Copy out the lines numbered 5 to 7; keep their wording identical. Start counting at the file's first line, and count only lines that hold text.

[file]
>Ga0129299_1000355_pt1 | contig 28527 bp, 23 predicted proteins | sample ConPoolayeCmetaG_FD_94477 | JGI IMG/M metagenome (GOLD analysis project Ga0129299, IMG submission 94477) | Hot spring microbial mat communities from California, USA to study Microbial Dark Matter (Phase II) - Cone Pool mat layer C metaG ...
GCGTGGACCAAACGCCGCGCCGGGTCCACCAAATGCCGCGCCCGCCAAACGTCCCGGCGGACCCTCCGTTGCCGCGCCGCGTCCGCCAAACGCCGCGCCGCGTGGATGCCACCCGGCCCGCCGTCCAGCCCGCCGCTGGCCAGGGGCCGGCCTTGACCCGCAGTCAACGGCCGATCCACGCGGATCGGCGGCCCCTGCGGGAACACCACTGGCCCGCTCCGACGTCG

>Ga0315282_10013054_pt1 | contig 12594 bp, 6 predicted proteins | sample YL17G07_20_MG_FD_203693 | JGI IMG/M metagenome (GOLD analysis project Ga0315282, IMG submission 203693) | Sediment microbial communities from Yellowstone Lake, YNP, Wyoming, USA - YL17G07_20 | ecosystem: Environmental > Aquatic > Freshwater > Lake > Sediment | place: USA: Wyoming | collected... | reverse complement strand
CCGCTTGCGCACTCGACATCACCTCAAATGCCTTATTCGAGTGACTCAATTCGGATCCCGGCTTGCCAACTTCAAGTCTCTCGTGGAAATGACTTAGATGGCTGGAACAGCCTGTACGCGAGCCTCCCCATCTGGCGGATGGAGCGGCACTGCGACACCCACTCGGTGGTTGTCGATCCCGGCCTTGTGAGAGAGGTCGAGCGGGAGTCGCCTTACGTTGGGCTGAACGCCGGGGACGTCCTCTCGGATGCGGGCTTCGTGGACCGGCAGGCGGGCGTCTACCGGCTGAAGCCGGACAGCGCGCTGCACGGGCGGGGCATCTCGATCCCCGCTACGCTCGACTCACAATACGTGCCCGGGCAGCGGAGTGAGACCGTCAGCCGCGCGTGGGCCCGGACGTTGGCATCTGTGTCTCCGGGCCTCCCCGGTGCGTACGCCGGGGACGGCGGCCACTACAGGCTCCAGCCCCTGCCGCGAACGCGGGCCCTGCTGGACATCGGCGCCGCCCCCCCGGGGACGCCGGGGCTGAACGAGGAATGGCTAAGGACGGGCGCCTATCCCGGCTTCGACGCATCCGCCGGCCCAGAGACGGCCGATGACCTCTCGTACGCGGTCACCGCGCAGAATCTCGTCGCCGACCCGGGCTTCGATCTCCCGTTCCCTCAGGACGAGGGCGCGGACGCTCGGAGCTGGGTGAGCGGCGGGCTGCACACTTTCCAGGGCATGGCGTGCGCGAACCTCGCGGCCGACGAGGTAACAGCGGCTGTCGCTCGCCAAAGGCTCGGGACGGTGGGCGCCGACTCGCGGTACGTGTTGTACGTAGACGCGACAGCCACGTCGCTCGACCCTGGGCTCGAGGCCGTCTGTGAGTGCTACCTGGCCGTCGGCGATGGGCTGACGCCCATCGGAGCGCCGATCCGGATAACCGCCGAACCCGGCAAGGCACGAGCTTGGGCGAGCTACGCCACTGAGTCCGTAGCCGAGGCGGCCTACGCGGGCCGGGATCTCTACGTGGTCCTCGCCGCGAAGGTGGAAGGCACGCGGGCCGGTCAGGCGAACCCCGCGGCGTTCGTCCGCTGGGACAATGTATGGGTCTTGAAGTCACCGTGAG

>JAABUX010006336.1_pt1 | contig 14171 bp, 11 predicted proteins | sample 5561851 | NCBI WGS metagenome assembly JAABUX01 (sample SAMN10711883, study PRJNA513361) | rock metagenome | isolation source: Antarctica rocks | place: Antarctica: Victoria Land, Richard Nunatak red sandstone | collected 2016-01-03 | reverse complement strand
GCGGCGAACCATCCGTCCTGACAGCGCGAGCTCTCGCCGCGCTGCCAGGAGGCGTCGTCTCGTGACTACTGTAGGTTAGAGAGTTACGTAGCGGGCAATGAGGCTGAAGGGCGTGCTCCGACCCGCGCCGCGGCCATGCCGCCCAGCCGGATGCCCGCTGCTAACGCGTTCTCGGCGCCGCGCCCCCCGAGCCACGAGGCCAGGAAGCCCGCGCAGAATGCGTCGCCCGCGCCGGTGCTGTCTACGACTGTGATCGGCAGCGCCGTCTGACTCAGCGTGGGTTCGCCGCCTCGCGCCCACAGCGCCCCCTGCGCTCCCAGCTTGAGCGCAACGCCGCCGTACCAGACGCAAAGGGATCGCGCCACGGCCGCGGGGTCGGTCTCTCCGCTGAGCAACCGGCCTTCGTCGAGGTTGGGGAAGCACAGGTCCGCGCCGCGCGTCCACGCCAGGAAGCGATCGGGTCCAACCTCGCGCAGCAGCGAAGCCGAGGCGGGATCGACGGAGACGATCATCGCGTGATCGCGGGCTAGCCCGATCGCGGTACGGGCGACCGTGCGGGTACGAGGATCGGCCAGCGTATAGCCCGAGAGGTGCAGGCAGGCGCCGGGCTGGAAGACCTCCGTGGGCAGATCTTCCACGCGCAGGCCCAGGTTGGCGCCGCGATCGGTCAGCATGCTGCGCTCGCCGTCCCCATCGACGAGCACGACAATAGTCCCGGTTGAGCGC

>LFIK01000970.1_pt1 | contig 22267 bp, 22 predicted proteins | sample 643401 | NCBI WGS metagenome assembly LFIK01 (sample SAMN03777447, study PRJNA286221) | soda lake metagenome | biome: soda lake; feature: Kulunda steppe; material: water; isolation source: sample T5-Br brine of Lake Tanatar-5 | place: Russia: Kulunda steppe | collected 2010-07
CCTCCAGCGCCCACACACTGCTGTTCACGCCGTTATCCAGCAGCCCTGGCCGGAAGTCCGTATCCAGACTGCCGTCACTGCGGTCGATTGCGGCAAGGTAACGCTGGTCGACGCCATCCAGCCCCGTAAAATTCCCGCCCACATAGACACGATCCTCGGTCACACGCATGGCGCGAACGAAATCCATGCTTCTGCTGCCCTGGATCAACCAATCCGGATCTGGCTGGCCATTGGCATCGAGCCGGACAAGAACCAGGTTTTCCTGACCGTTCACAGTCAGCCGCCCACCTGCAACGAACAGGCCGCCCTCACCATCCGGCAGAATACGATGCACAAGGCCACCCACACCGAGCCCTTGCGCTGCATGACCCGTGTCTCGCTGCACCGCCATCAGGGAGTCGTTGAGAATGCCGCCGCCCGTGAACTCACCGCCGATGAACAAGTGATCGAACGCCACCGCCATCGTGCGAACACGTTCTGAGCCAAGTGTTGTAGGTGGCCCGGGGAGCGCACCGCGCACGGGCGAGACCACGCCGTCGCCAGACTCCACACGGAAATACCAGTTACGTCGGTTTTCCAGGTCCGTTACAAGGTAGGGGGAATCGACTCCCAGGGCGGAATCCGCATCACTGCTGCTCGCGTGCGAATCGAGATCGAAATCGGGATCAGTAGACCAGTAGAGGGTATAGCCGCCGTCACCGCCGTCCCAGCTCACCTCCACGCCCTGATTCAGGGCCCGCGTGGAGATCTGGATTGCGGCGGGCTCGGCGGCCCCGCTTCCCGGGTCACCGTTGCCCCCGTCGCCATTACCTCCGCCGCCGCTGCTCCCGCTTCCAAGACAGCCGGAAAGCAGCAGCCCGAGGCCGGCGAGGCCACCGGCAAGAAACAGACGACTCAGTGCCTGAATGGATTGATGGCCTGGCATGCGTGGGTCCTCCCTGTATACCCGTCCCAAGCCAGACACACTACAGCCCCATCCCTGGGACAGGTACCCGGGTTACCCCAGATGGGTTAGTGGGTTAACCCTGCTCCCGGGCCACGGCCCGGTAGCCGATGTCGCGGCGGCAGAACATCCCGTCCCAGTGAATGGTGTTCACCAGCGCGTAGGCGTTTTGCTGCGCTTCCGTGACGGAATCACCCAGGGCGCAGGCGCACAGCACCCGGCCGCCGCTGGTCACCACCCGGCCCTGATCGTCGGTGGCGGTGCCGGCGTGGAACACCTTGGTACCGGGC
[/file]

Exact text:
>JAABUX010006336.1_pt1 | contig 14171 bp, 11 predicted proteins | sample 5561851 | NCBI WGS metagenome assembly JAABUX01 (sample SAMN10711883, study PRJNA513361) | rock metagenome | isolation source: Antarctica rocks | place: Antarctica: Victoria Land, Richard Nunatak red sandstone | collected 2016-01-03 | reverse complement strand
GCGGCGAACCATCCGTCCTGACAGCGCGAGCTCTCGCCGCGCTGCCAGGAGGCGTCGTCTCGTGACTACTGTAGGTTAGAGAGTTACGTAGCGGGCAATGAGGCTGAAGGGCGTGCTCCGACCCGCGCCGCGGCCATGCCGCCCAGCCGGATGCCCGCTGCTAACGCGTTCTCGGCGCCGCGCCCCCCGAGCCACGAGGCCAGGAAGCCCGCGCAGAATGCGTCGCCCGCGCCGGTGCTGTCTACGACTGTGATCGGCAGCGCCGTCTGACTCAGCGTGGGTTCGCCGCCTCGCGCCCACAGCGCCCCCTGCGCTCCCAGCTTGAGCGCAACGCCGCCGTACCAGACGCAAAGGGATCGCGCCACGGCCGCGGGGTCGGTCTCTCCGCTGAGCAACCGGCCTTCGTCGAGGTTGGGGAAGCACAGGTCCGCGCCGCGCGTCCACGCCAGGAAGCGATCGGGTCCAACCTCGCGCAGCAGCGAAGCCGAGGCGGGATCGACGGAGACGATCATCGCGTGATCGCGGGCTAGCCCGATCGCGGTACGGGCGACCGTGCGGGTACGAGGATCGGCCAGCGTATAGCCCGAGAGGTGCAGGCAGGCGCCGGGCTGGAAGACCTCCGTGGGCAGATCTTCCACGCGCAGGCCCAGGTTGGCGCCGCGATCGGTCAGCATGCTGCGCTCGCCGTCCCCATCGACGAGCACGACAATAGTCCCGGTTGAGCGC

>LFIK01000970.1_pt1 | contig 22267 bp, 22 predicted proteins | sample 643401 | NCBI WGS metagenome assembly LFIK01 (sample SAMN03777447, study PRJNA286221) | soda lake metagenome | biome: soda lake; feature: Kulunda steppe; material: water; isolation source: sample T5-Br brine of Lake Tanatar-5 | place: Russia: Kulunda steppe | collected 2010-07